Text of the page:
October 27, 2011

Finding Mr. Ripe


Voila!, it's done!

View the previous posts to see a progression of the piece as I've worked on it the last few weeks.

If you haven't been following along, this was done for a 'Gallery of Terror' -a Halloween themed blog to which some friends and I have contributed over the last several years.


October 24, 2011

Life After Life: Flimflammery

So, I'm getting really close to being done with this painting.

As you can see, I've worked through the tough spot (see last post), and rays of hope have started to shine -yeah, I think this will turn our alright. :)

It's probably good I'm posting all this in my blog. I think I tend to forget how much I work through each problem while painting. It's good to remind myself how much tweaking and adjusting I do all the way to the end.


I've put a little more work into the figures and have fleshed out their hands and adjusted their overall proportions to be a little more accurate. I took the time to photograph my hands in similar positions, in similar lighting, for reference. I tilted the guy's head back. I felt it really important they have eye contact.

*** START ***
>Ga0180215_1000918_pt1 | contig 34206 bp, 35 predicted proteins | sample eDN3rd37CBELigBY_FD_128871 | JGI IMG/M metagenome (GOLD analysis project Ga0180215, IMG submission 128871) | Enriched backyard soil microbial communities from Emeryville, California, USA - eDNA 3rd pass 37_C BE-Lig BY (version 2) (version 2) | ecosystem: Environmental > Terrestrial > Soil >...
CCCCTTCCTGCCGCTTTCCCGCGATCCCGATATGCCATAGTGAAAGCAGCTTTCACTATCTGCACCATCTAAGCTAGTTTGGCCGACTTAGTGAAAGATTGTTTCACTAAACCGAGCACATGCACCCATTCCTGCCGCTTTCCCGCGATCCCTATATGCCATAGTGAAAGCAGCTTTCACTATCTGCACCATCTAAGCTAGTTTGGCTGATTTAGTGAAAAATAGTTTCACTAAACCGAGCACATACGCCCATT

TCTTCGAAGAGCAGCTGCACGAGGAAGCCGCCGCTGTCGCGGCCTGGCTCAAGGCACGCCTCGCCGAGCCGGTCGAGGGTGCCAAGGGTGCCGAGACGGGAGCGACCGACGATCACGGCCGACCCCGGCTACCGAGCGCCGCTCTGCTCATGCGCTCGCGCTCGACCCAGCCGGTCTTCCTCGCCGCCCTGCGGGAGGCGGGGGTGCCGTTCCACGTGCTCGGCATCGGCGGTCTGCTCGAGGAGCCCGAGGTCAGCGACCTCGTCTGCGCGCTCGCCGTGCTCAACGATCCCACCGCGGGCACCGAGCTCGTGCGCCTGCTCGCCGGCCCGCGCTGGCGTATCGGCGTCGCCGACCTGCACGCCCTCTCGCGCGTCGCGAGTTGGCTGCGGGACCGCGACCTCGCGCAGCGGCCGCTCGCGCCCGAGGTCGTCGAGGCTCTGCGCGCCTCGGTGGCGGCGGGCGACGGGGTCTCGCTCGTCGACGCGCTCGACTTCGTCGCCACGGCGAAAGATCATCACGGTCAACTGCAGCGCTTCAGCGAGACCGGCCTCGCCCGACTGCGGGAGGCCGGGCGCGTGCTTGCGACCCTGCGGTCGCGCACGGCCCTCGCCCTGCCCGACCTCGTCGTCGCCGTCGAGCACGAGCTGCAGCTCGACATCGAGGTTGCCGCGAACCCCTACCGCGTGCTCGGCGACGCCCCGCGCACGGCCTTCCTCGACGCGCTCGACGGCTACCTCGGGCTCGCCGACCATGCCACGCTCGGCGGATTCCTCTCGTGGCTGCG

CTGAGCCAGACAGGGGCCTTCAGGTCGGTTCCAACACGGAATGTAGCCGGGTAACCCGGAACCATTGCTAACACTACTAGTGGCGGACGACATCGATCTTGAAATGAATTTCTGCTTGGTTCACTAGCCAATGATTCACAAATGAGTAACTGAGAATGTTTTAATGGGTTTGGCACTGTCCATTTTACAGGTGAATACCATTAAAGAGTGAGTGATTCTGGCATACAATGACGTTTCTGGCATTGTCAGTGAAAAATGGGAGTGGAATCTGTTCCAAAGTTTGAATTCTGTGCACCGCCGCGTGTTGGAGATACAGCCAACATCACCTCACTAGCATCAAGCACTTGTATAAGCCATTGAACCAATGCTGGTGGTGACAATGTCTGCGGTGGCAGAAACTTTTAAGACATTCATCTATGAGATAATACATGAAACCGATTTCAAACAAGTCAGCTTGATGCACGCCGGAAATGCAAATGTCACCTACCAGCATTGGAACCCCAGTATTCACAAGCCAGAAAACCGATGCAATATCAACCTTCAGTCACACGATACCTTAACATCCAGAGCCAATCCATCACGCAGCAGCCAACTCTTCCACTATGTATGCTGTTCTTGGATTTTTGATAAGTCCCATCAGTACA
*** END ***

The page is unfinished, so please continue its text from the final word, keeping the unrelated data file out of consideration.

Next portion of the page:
There's still work to be done, but after all, I'm just sharing a work in progress.

I've slightly adjusted my original story idea and changed a few things. My goal is to try and say as much within the painting without needing to rely on a title or explanation.

I added some pumpkins and will later paint in the vines for the final version. I felt it really needed something more -plus pumpkins are so 'Halloween-ish."

I need to get into 'crunch' mode to finish this before the weekend -which may mean working on it for 2 hours each night rather than the regular 1. ;)
But honestly, at this stage things tend to come together pretty quickly.

Stay tuned! . . .

October 17, 2011

Life After Life: Mumbo Jumbo

Here's where I start to lay in the base colors and begin painting over the whole thing.

This is also the stage where I usually become most frustrated and feel the most doubt as to whether the painting will turn out to be as worthwhile to paint as I'd hoped.
-To some degree, this happens with EVERY painting I do.

Thank goodness for artists who blog. In the last several years, I've discovered this stage of doubt and hesitancy in painting is pretty universal.